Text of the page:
There are other ways for us (anyone) to communicate more directly. One of the best is the MMA List server, where myelomiacs or caregivers register as members and then receive emails sent to the list by other members. I've enjoyed this a lot lately. If you post a message to the list, people can respond through the list or directly to you. In any case, if you (or anyone) would like to email me directly, my address is minnesotadon at gmail dot com. Thanks, Donna, may your myeloma smolder forever!

Today's breakfast
Today's breakfast: Organic oatmeal, organic nonfat milk, blueberries, organic seedless grapes, banana. Estimated Weight Watcher points = 5.

Today's lunch
Lunch today: Sunshine bread (Arrowhead Mills gluten-free baking mix, organic corn flour, organic amaranth, organic teff flour, nuts, other goodies), organic squash, onions, organic salsa, organic chunky peanut butter. Estimated Weight Watcher points = 7.


  1. I have often wondered why great healthy food rarely looks as tantalizing and enticing as the unhealthy stuff. On that note
    sugar is now considered as or more addictive than heroin.
    Good luck on breaking the addiction to quick carbs and sugar in particular.

    I have found the ChampionJuicer.com to be my favorite counter top appliance. It is the easiest and best smoothies machine I have ever used. (I by no means have performed an exhaustive test of available merchandise). A handful of nuts, those fine fruits (fresh or frozen) and just about anything else I'm so inclined to add is pureed easily. I tend to mostly puree and reserve "juicing" for special occasions as I feel the fiber is an important part of my diet. BTW, Curcumin dissolves nicely in nut butter. I belong to a UnitedBuyingClubs.com local co-op from which I buy a large portion of my organic nuts, grains and the likes.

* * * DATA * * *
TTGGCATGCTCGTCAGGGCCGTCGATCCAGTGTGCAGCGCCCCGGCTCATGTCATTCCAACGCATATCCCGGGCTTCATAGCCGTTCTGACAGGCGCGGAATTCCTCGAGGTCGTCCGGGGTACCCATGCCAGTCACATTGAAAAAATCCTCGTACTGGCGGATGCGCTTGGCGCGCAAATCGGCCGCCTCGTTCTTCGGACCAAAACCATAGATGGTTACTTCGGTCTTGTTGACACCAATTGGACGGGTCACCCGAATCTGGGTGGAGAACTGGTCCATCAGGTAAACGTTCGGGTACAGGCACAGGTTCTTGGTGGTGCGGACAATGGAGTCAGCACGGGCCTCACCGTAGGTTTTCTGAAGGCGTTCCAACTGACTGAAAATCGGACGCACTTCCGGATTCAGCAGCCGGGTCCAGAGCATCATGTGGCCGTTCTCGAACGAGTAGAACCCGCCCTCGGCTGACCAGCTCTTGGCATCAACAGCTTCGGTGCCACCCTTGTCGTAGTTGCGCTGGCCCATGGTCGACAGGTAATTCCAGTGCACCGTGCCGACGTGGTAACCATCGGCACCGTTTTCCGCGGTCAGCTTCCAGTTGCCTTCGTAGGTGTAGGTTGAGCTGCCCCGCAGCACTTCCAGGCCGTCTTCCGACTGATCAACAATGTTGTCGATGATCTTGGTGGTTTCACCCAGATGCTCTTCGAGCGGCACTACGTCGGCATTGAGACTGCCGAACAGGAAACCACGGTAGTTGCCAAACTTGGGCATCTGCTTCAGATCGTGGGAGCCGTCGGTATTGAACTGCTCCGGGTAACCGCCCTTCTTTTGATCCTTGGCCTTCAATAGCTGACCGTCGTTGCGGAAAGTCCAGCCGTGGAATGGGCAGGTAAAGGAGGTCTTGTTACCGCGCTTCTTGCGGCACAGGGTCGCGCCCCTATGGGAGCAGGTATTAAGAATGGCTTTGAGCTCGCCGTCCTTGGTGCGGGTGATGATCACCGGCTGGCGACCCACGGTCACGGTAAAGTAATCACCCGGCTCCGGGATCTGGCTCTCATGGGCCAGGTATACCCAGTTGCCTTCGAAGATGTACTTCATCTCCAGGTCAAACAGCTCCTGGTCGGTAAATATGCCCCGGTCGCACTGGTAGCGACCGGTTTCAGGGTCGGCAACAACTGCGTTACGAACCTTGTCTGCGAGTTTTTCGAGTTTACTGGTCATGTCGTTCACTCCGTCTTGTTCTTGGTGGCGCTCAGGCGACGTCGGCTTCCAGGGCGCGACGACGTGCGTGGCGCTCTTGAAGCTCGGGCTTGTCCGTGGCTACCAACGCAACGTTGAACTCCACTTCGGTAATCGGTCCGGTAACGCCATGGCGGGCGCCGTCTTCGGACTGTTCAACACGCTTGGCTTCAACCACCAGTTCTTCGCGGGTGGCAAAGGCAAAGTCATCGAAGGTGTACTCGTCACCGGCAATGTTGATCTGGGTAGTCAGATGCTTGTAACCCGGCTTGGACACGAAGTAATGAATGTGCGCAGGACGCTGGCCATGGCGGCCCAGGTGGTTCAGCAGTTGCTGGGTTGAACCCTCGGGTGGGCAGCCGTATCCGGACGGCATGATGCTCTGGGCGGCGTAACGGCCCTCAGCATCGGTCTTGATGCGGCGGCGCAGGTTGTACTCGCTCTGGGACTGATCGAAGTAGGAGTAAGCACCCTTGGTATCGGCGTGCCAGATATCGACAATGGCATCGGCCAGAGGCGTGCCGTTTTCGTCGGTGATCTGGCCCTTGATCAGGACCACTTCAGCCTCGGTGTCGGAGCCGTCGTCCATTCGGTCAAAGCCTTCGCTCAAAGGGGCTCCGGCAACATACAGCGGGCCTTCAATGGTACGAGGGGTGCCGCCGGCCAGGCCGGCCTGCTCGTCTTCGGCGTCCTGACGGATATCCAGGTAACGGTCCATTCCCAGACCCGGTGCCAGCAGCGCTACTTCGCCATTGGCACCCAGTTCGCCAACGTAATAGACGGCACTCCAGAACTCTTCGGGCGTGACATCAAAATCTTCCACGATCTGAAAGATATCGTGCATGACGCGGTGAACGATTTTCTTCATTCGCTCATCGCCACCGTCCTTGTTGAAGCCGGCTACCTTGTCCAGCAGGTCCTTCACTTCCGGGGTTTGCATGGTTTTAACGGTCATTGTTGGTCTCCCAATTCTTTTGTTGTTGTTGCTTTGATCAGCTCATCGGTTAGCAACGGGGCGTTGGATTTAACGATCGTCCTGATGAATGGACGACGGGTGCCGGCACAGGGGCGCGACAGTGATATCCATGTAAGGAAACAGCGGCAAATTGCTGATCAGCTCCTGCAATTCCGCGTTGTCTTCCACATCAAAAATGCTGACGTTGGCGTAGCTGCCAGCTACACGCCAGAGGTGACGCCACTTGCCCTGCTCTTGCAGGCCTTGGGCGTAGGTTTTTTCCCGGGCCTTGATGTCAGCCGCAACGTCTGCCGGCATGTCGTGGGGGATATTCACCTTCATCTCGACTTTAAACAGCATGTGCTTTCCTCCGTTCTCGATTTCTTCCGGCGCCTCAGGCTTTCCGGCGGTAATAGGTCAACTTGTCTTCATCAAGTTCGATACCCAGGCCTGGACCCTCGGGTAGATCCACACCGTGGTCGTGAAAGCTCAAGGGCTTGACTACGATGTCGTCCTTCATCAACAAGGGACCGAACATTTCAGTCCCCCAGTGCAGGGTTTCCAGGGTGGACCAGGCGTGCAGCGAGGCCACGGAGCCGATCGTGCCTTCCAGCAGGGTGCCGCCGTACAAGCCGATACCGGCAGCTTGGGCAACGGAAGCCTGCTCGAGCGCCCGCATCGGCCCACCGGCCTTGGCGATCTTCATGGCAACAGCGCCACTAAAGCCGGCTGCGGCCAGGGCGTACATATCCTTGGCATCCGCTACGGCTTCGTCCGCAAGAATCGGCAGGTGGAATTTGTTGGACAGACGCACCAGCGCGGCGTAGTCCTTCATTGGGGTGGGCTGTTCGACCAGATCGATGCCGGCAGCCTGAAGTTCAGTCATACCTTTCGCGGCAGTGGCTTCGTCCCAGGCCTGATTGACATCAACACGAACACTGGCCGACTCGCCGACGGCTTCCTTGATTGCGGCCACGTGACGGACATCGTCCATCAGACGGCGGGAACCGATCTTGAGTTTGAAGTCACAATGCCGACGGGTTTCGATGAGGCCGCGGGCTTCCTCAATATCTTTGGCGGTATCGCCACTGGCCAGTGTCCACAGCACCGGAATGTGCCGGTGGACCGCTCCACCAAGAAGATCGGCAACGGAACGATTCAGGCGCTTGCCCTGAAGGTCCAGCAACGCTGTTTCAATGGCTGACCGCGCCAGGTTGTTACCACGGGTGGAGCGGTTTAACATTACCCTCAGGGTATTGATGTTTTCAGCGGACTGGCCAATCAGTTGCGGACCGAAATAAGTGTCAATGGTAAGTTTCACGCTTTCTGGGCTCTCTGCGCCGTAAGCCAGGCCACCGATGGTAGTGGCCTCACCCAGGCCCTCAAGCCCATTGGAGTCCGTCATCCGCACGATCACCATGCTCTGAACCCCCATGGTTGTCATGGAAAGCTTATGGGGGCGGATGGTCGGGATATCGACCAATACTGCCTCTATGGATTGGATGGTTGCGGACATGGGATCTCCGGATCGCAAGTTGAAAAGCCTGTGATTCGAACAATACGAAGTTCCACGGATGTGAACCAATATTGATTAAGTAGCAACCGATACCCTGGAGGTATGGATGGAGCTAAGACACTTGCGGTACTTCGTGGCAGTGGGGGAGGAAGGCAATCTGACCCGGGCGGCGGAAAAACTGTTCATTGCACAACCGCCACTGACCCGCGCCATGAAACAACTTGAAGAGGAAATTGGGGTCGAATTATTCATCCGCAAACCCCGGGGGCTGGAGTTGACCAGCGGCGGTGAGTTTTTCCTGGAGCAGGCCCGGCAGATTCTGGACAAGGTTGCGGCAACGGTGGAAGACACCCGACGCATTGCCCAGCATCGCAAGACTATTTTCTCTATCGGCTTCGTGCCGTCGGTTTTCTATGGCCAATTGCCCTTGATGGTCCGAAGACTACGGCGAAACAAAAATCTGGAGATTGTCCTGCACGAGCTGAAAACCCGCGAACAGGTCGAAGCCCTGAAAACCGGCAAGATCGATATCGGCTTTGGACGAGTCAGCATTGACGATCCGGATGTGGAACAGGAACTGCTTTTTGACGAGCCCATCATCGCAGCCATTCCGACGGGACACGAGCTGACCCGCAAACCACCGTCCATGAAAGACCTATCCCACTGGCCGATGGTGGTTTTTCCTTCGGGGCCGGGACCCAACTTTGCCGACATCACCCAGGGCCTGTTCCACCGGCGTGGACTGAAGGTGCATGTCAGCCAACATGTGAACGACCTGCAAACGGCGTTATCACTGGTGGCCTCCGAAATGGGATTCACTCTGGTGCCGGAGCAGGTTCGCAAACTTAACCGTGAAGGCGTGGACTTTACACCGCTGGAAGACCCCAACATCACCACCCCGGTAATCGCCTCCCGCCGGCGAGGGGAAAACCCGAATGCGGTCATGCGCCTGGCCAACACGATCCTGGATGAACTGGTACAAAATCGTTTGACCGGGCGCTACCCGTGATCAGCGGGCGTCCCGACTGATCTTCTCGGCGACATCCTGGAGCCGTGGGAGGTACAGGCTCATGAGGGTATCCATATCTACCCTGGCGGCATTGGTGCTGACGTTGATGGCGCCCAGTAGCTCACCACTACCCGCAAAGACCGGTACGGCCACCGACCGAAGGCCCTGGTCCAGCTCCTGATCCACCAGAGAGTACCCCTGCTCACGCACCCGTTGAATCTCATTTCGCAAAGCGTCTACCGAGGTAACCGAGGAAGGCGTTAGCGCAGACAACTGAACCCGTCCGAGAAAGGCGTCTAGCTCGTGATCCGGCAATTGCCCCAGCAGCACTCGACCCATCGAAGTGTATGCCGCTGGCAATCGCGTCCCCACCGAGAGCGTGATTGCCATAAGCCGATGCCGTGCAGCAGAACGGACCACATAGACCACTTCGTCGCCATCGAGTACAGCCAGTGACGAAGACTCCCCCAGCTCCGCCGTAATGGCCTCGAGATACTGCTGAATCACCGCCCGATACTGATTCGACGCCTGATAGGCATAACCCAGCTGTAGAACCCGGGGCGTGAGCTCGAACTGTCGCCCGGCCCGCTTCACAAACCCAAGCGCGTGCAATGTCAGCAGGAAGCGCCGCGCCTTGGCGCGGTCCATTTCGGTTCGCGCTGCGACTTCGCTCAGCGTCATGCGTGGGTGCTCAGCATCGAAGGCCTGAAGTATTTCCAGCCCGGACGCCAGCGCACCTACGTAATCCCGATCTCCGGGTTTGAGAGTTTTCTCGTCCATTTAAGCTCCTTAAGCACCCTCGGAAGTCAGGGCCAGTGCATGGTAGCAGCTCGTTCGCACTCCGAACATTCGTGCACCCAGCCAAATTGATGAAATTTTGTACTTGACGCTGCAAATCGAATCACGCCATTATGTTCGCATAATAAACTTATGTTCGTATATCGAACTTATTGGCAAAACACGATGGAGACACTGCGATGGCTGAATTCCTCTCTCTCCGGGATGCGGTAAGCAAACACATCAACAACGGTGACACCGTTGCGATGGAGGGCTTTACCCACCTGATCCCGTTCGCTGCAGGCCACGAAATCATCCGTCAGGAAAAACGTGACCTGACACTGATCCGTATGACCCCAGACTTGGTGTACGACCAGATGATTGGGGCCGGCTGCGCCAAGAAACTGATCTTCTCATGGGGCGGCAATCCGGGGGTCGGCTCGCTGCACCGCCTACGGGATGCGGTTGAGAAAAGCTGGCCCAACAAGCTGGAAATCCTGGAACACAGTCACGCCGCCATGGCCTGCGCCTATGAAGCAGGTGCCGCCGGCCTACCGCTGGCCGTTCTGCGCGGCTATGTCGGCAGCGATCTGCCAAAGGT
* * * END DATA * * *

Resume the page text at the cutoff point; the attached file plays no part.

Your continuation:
May your whole foods quest find you happy healthy, full and with tantalized taste buds.

  2. Hi Don,

    I read your story and thought I would drop you a line to see how you are doing. I'm struggling with MGUS and rising FLC levels.

  3. Just recd the dx of smoldering myleoma.. mid range l0% still waiting for the "genetic" aspects of the bone marrow biopsy. Should have this by next friday 3/l8. Full bone scan was negative for lesions and the urinalysis was incomplete. With all this I am totally scared about the progression of this..I have absolutely 0 symptoms. I scared & don't know what I can do. Dr. said that I will need close monitoring thru blood tests. What can you tell me & what is my life expectancy. I am 67 yrs old (female,Caucasion)

  4. Hi Natalie,

    Sorry to hear of your diagnosis, but glad that you discovered it before it hurt you!

    Myeloma is very different for different people. I know people who are still enjoying life after 18 years, and of course I know people who lived only a short time. My own myeloma has been called "low risk," because it progresses slowly, and I'm at almost 8 years & still running marathons. A lot of people are in that category. You will know a lot more when the genetics are complete. I hope you are as lucky as I have been.

    Meantime, I encourage you to discover the International Myeloma Foundation. They have an excellent hot line and can give you a straight answwer to lamost any question.

    If you happen to live in Minnesota, I encourage you to visit Minnesota Myeloma, which has links to may other resources.

  5. I have recently progressed from MGUS to SMM. I have Iga Kappa, free light chains in my urine and an abnormal kappa/lambda ratio. From what my Drs are saying and through some research it seems I am well and truly in the 'high risk" section of progressing quickly to MM. My Drs are telling me that it will happen within 2 yrs. I am really considering early treatment but still do not fully understand the risks of doing this. I am having to have 8 weekly tests and then see my oncologist so will have to make a decision soon I think.